I look at Melody and her way of moving, slightly inclined on her right side, where she can still distinguish some forms. I watch her ears move according to the sounds, her front legs still so small and I wonder about the consequences of this killing on the population of kangaroos. This animal live in bands where lot of knowledge that most of us do not even know is shared. Eliminate some of this knowledge and the learning and organization of their society is wobbly. What impact does the irresponsibility of humans have on the kangaroo population today? And this is not limited to kangaroos. All over the world, native and introduced animal populations, environments, oceans suffer from the disrespect and brutality of the human. What can I do to change things?

The next time I see a kangaroo (or other animal) on the side of the road, I’ll stop and check if a little joey was left to die alone without any compassion.* Next time someone boasts of killing kangaroos or treating them as “pest,” I will raise my voice against this bunch of nonsense. And then I will continue to drive slowly at dawn and at dusk. I will continue to treat them with respect and wonder. These are just tiny actions on a global scale. But all change begin with small steps.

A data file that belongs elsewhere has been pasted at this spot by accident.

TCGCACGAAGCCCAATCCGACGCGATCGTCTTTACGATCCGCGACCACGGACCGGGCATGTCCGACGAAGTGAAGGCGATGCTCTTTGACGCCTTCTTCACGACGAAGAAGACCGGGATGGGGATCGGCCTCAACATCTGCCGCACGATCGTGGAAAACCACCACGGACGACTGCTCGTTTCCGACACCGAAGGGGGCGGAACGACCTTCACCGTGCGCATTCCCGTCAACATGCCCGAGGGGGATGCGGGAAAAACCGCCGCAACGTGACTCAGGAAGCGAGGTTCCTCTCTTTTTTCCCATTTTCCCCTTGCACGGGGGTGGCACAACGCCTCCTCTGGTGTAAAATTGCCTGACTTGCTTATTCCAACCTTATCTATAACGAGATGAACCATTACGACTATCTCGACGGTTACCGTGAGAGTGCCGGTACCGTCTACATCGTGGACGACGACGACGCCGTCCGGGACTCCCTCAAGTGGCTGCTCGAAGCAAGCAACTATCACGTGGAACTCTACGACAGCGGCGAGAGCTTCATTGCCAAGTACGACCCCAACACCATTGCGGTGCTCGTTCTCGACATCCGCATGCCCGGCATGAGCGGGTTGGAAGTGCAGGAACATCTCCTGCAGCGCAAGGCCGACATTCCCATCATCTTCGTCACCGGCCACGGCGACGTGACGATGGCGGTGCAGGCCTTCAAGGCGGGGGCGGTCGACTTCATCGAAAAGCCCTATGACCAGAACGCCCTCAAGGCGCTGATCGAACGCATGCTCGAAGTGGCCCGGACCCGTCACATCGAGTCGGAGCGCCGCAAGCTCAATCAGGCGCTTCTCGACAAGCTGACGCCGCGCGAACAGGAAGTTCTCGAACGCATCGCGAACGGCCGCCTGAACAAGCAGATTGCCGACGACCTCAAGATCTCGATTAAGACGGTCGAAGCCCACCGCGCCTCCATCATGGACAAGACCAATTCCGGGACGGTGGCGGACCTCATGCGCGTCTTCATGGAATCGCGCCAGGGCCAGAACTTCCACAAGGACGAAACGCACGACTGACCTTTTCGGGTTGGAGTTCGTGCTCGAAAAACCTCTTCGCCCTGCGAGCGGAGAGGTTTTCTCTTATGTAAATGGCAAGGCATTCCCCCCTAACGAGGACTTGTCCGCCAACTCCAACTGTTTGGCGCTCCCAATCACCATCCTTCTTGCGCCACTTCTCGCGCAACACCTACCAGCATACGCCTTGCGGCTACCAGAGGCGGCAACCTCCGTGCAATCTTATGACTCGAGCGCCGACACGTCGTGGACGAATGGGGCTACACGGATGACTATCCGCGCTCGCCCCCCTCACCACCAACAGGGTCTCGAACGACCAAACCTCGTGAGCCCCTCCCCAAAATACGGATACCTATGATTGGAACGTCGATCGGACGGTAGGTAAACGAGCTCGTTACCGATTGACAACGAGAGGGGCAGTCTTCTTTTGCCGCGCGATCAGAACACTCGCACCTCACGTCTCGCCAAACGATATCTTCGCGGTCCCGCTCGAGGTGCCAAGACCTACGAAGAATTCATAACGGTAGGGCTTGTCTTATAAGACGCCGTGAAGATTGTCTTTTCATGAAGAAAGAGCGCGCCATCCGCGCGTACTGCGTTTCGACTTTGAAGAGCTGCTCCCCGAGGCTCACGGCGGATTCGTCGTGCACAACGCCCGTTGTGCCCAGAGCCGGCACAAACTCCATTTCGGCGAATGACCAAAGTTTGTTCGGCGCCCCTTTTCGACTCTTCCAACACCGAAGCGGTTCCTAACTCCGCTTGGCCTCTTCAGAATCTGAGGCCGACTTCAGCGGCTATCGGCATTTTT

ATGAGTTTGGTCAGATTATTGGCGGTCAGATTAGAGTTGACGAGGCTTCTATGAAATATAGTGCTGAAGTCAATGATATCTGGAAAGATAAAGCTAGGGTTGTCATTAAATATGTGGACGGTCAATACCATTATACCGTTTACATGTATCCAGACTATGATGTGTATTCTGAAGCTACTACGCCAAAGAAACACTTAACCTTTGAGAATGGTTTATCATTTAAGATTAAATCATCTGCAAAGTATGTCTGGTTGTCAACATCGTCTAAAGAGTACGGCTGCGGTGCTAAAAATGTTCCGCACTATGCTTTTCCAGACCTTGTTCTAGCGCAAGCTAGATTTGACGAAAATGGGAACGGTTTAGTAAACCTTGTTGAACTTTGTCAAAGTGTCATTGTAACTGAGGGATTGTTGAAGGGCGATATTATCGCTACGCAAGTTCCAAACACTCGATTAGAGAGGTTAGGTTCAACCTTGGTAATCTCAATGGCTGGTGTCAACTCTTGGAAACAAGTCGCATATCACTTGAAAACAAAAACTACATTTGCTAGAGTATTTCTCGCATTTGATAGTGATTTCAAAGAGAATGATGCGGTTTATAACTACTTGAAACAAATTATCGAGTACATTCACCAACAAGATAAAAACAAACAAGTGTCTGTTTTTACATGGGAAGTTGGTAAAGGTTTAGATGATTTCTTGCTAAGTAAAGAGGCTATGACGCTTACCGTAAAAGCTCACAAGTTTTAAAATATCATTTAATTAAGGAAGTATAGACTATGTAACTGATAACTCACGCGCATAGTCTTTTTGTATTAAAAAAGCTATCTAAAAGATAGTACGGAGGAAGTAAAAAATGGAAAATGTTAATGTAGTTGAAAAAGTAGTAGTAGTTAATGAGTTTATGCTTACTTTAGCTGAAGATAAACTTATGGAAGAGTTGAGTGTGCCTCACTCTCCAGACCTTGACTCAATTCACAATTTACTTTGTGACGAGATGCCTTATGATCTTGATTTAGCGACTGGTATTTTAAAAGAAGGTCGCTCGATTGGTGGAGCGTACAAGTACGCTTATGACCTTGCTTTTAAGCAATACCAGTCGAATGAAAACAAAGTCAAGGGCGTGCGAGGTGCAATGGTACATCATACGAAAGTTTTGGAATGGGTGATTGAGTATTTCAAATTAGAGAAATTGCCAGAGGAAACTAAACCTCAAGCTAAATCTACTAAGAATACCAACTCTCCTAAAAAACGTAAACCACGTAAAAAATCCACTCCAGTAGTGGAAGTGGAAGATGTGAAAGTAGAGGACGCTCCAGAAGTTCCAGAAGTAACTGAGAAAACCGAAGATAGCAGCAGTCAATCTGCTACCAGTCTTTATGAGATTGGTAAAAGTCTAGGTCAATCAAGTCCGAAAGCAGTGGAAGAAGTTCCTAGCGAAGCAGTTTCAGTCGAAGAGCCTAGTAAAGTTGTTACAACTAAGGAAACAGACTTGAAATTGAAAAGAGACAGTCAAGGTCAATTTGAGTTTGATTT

A mommy and joey - Tiandi Wildlife sanctuary - New South Wales - Australia - © Claire Blumenfeld
Kacey - Tiandi Wildlife sanctuary - New South Wales - Australia - © Claire Blumenfeld
Me and Bentley - Tiandi Wildlife sanctuary - New South Wales - Australia - © Claire Blumenfeld

* If you find a small joey (or other animal) on the side of the road, put it in a dark space (bag, box, etc.), do not make too much noise, try to give him something to drink, honey or sugar (put this on your finger and spread on his gums). And contact Wires, wildlife rescue: 1300 094 737.